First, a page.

Thursday, October 28, 2010

Day of the Dead, Dia de los Muertos

Halloween time is just about upon us and once again I'm filled with the urge to eat candy, stab pumkins and dress up like a ho-skank. I LOVE HALLOWEEN!! This is my third Halloween in Mexico and I'm always pleasantly surprised by the decorating that goes on here along with the costumes and rediculous amounts of candy in the stores.

Even more enticing
is the presence of the Mexican Tradition of the Day of the Dead on November 1st. I've tried in years past to observe as much as possible about this new-to-me holiday but besides dragging my husband to the cemetary to see the festivities and spying in a neighbors window at their alter I've come up rather short.

This year is different though and I'm psyched!!


This year I'm a teacher in a Mexican school and they try hard to make the main focus of this time of year on their Mexican holiday. They know the kids will celebrate Halloween but they're trying damn hard to push their traditional holiday down their throats.
All over the school the walls are decorated with skulls and skeletons and tommorow the school will have it's own huge alter for the kids to view.

The faculty asked us teachers to talk about The Day of the Dead as much as possible and I took it as a great opportunity to find out the REAL DEAL about the holiday from real Mexicans. In each class I pulled my Gringa-card and told the kids that I don't know anyting about the holiday and asked if they would please fill me in. What a trip!


Almost ALL of the kids and their parents celebrate the holiday by building an alter and leaving out (usually for their dead grandparents) the favorite foods of their dead relatives. One kid said that when they go to his Grama's grave they leave a big bottle of Coke and at their Grampas grave leave a 6-pack of Tecate! (beer) LMAO - I love it!

I've always been curious about what the family does with the food that they leave for the spirits to ¨eat¨ when they come for their visit - the day after in the morning. I broached the subject as carefuly as possible wondering if it's like Santa's cookies or Easter bunny carrots but aparently in Mexico parents don't pretend to eat it. The kids themselves lol said that they are usually the ones to eat everything the next day! One mystery solved.

I asked the kids if they feel that the holiday conflicts with their religion (Catholics and Christians) but they all overwhelmingly said NO! They said this day is a tradition in their culture and that it makes no offense to religion. That surprised the hell out of me considering the alter building and believing that sprits will be coming back to walk the earth - but whatever - Mexicans are cool like that.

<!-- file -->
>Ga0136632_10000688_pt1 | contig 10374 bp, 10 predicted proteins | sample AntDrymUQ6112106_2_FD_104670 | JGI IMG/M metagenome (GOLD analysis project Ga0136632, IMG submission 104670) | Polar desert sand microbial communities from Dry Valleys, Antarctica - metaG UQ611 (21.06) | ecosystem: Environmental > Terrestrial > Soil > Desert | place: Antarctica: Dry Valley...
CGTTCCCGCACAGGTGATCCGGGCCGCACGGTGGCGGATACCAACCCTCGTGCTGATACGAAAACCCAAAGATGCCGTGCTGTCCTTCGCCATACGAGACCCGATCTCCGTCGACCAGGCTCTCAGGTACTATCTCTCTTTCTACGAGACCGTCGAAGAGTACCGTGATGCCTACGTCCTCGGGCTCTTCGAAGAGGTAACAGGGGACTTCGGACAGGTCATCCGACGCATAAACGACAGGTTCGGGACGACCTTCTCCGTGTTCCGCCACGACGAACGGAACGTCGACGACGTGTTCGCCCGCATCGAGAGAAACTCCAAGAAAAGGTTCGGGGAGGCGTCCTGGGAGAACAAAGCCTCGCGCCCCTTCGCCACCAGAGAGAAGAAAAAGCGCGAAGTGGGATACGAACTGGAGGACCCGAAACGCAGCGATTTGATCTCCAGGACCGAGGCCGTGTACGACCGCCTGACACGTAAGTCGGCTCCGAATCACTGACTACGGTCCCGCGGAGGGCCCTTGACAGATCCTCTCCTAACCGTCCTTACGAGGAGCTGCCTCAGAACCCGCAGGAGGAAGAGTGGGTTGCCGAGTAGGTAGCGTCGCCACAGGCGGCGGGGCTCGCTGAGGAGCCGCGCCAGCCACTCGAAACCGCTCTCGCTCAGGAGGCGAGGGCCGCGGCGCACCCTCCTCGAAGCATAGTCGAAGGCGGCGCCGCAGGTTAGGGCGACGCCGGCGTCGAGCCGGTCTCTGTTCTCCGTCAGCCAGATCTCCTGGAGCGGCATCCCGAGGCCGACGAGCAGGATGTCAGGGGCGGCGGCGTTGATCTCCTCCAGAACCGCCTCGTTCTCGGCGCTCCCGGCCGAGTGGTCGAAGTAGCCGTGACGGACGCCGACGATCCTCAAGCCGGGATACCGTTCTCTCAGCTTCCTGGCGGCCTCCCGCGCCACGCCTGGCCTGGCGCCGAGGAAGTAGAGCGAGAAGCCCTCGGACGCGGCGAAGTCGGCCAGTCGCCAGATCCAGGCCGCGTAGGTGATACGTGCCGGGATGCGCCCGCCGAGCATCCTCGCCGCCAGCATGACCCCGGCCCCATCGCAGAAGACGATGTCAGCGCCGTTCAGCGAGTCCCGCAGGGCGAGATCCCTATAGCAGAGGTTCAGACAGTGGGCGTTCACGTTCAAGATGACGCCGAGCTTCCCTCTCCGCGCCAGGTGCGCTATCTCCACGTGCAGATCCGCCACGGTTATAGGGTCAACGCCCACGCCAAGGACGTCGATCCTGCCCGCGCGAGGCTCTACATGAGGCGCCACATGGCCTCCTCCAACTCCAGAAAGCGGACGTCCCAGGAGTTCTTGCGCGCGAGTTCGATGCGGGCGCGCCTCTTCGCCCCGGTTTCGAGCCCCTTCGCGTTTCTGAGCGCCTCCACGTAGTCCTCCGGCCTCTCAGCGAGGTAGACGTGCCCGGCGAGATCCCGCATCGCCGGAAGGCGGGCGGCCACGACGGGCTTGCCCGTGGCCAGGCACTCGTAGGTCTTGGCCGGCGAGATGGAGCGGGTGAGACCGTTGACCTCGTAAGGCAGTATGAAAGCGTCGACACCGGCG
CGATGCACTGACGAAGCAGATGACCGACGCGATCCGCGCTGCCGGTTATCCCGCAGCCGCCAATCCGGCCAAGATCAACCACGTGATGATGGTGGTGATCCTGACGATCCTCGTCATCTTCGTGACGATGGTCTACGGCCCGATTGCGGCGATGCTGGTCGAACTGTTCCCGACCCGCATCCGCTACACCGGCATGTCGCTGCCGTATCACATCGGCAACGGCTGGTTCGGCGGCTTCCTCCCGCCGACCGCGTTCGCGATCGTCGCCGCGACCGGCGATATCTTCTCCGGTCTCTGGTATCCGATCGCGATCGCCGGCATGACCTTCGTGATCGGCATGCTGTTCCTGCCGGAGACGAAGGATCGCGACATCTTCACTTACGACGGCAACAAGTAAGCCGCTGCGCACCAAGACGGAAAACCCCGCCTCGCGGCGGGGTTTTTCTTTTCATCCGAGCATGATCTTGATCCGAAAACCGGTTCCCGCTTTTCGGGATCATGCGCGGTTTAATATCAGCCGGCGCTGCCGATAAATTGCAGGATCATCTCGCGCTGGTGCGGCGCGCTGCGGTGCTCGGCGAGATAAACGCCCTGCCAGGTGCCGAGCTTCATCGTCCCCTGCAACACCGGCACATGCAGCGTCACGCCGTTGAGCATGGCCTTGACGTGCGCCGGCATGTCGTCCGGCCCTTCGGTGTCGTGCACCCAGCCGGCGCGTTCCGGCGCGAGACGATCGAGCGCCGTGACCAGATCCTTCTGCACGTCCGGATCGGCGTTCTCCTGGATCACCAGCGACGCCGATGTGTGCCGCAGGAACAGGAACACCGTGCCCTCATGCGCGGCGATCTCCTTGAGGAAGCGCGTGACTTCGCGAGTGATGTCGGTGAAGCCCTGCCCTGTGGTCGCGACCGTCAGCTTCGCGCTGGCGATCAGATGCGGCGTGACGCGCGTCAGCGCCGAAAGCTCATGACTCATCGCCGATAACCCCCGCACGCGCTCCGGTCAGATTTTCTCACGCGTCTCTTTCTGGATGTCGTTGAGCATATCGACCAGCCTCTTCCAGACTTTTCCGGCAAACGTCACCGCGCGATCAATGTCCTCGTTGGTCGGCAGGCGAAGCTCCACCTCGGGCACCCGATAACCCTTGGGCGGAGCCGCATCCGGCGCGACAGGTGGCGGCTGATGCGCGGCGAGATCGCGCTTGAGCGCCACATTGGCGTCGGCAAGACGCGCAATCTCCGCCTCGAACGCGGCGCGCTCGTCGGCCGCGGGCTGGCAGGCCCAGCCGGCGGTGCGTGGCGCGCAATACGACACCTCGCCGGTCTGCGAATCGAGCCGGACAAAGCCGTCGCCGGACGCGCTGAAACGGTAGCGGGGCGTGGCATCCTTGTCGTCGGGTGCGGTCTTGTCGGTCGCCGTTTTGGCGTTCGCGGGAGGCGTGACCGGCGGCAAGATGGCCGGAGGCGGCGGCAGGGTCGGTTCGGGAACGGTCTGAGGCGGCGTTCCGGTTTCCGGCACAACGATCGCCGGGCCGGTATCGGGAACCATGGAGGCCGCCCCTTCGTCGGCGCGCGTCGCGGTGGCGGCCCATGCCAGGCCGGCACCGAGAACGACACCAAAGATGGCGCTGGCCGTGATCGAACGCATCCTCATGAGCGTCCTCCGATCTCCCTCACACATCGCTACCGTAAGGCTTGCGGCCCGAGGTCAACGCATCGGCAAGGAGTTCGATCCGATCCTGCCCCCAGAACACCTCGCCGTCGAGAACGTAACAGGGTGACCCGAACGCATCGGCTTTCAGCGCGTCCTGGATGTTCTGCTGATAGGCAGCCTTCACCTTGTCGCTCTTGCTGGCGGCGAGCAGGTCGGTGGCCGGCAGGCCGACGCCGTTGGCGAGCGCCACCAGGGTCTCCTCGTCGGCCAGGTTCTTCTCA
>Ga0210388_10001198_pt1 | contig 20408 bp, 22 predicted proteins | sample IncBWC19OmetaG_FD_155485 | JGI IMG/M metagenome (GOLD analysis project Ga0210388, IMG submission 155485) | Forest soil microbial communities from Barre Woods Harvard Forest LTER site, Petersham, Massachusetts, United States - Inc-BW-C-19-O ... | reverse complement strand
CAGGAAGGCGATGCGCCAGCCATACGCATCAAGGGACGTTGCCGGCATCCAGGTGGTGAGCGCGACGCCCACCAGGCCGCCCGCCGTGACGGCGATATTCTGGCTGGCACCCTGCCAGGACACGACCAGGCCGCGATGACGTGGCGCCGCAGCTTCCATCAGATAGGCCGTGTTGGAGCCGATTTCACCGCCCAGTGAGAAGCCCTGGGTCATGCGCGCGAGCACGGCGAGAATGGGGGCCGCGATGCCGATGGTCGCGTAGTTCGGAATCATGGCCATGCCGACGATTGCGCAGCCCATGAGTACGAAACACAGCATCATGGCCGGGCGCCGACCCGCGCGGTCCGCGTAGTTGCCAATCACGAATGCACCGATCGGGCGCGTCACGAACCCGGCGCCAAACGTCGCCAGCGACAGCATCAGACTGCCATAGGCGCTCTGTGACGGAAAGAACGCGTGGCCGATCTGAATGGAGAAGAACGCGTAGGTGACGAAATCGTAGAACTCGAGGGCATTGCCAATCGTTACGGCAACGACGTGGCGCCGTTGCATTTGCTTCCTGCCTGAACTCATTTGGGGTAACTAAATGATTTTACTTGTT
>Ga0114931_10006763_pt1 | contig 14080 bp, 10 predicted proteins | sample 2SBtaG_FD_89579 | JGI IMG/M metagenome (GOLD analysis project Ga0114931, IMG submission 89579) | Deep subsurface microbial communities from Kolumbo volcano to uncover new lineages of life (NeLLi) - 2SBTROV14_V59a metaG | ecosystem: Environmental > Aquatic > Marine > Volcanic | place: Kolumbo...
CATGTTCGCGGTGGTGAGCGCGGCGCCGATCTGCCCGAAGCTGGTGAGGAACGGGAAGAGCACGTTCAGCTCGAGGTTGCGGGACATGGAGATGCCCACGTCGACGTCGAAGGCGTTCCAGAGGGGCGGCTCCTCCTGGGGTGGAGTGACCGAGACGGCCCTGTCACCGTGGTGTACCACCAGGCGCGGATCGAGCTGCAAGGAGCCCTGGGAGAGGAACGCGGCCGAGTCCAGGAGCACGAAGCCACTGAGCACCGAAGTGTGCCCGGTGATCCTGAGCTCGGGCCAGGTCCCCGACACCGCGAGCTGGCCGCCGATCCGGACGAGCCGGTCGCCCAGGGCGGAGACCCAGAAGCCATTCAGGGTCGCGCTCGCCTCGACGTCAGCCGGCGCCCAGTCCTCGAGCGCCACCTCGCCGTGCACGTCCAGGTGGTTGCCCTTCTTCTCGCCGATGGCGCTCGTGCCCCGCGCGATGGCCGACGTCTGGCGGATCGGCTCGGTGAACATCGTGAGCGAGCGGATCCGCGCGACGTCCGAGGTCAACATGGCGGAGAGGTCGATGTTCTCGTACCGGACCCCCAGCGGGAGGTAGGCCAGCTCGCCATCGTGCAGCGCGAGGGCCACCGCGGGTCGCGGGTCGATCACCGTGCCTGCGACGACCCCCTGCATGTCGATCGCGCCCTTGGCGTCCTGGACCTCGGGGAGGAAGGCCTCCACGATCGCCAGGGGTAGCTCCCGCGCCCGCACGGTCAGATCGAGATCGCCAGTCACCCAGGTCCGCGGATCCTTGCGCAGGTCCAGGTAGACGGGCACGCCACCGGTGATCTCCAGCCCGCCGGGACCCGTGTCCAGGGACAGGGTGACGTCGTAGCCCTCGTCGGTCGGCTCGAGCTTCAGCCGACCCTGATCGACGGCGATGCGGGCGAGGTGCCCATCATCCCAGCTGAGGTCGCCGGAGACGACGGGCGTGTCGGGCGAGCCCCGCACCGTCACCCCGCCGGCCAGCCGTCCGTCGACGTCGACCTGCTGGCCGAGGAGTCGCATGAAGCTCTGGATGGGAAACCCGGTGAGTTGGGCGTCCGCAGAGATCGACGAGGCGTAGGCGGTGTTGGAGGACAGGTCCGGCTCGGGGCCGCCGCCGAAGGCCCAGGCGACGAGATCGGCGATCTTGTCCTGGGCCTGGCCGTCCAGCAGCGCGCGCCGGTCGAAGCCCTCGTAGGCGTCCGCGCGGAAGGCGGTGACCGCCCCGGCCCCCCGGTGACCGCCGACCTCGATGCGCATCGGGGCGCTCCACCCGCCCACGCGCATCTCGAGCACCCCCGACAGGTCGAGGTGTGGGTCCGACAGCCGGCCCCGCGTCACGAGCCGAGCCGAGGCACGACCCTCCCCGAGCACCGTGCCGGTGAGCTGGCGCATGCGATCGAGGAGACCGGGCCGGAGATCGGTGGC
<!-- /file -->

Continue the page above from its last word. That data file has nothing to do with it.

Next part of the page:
It's such a beautiful holiday with all of the fun treats, flowers, candles and remembering and talking of loved ones passed. I myself this year will for the first time be building a teeny alter in honor of my Grandmother. Candles, skulls, her shawl, her giant owl lamp, some flowers and her favorites Sprite and Wheat Thins will be laid out for her to munch on. I'm excited to take pictures and send them to my Mom.

Anyhoo, we'll be dressing my lil piggy up as a fat lil bumblebee and carting her around to the family on Halloween to show off - like any first time parents. Come Nov. 1 though we'll be celebrating our newest holiday and I'm truly excited! :
)

11 comments:

MaryLuna said...

Thanks for writing about Dia de Los Muertos, even though I am Mexican I really didn't know much about it. I asked my mom and she didn't know much about it either. Apparently my grandma became a Christian (Apostolic) when my mom was young and never celebrated anything like that because she thought it was of the devil- just like Halloween, Christmas decorations, and Disney, lol (something about some preacher preaching that once and anything someone preaches she tends to believe- including get this... not being able to take communion if you had sex like 3 days before- who comes up with these things?).

Fortunately, my mom is not so hardcore as my grandma anymore (thank God she changed to a Baptist church). Unfortunately, it didn't happen until I was older so I only got to dress up for halloween 1 time without being condemned to eternal damnation. :( Before that I would spend Halloween at church watching a video about how Halloween is really a holiday for Satan (note to self: remember to talk about that with my therapist next time, lol).

Anyway, thanks again! Now I feel like I should have a little altar for my boyfriend that passed away last year with some of his favorite foods ... but at the same time I think my mom would kinda freak, and my grandma would definitely have a heart attack and call my uncle who is a pastor to come exorcise me or something, lol.

~Mar~

Gail said...

Aw that's so sweet to remember your grandma on this holiday. My grandma sewed doll clothes for me and made the best chicken n dumplings and chocolate pie in the whole world. She was born in 1899 and died in 1997. I'm going to remember her now for this holiday. I'm getting all teary thinking of her. Thanks for this neat post Lindy.

JILLCHAVEZ said...